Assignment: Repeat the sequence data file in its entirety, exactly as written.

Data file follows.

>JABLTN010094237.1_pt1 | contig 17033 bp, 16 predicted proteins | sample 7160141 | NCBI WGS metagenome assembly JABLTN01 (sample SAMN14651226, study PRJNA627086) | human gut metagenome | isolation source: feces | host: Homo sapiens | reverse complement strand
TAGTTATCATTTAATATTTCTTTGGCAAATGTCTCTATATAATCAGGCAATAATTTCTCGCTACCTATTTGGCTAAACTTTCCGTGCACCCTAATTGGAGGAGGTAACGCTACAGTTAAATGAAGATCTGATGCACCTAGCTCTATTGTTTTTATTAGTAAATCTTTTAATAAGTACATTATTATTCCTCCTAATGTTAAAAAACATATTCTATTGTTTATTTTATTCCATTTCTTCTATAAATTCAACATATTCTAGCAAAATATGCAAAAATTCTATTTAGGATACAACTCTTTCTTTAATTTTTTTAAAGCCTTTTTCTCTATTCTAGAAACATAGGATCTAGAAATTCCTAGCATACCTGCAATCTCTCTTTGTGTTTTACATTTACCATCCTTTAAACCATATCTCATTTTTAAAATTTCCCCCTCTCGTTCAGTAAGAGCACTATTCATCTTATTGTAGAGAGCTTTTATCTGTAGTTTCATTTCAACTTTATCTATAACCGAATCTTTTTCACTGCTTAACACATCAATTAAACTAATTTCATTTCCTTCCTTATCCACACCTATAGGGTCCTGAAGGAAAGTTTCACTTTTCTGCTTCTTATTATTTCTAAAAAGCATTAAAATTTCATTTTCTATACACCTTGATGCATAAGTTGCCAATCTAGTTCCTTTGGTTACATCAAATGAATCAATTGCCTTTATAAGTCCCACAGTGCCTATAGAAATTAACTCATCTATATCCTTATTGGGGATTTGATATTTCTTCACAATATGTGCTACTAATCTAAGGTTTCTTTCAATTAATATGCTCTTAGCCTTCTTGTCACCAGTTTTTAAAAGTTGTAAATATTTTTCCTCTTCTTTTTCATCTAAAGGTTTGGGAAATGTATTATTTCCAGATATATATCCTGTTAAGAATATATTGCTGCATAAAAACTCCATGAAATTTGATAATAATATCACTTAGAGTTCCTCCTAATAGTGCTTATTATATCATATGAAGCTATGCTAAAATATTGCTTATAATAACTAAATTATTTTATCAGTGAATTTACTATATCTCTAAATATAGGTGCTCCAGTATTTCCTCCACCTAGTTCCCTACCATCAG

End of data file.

>JABLTN010094237.1_pt1 | contig 17033 bp, 16 predicted proteins | sample 7160141 | NCBI WGS metagenome assembly JABLTN01 (sample SAMN14651226, study PRJNA627086) | human gut metagenome | isolation source: feces | host: Homo sapiens | reverse complement strand
TAGTTATCATTTAATATTTCTTTGGCAAATGTCTCTATATAATCAGGCAATAATTTCTCGCTACCTATTTGGCTAAACTTTCCGTGCACCCTAATTGGAGGAGGTAACGCTACAGTTAAATGAAGATCTGATGCACCTAGCTCTATTGTTTTTATTAGTAAATCTTTTAATAAGTACATTATTATTCCTCCTAATGTTAAAAAACATATTCTATTGTTTATTTTATTCCATTTCTTCTATAAATTCAACATATTCTAGCAAAATATGCAAAAATTCTATTTAGGATACAACTCTTTCTTTAATTTTTTTAAAGCCTTTTTCTCTATTCTAGAAACATAGGATCTAGAAATTCCTAGCATACCTGCAATCTCTCTTTGTGTTTTACATTTACCATCCTTTAAACCATATCTCATTTTTAAAATTTCCCCCTCTCGTTCAGTAAGAGCACTATTCATCTTATTGTAGAGAGCTTTTATCTGTAGTTTCATTTCAACTTTATCTATAACCGAATCTTTTTCACTGCTTAACACATCAATTAAACTAATTTCATTTCCTTCCTTATCCACACCTATAGGGTCCTGAAGGAAAGTTTCACTTTTCTGCTTCTTATTATTTCTAAAAAGCATTAAAATTTCATTTTCTATACACCTTGATGCATAAGTTGCCAATCTAGTTCCTTTGGTTACATCAAATGAATCAATTGCCTTTATAAGTCCCACAGTGCCTATAGAAATTAACTCATCTATATCCTTATTGGGGATTTGATATTTCTTCACAATATGTGCTACTAATCTAAGGTTTCTTTCAATTAATATGCTCTTAGCCTTCTTGTCACCAGTTTTTAAAAGTTGTAAATATTTTTCCTCTTCTTTTTCATCTAAAGGTTTGGGAAATGTATTATTTCCAGATATATATCCTGTTAAGAATATATTGCTGCATAAAAACTCCATGAAATTTGATAATAATATCACTTAGAGTTCCTCCTAATAGTGCTTATTATATCATATGAAGCTATGCTAAAATATTGCTTATAATAACTAAATTATTTTATCAGTGAATTTACTATATCTCTAAATATAGGTGCTCCAGTATTTCCTCCACCTAGTTCCCTACCATCAG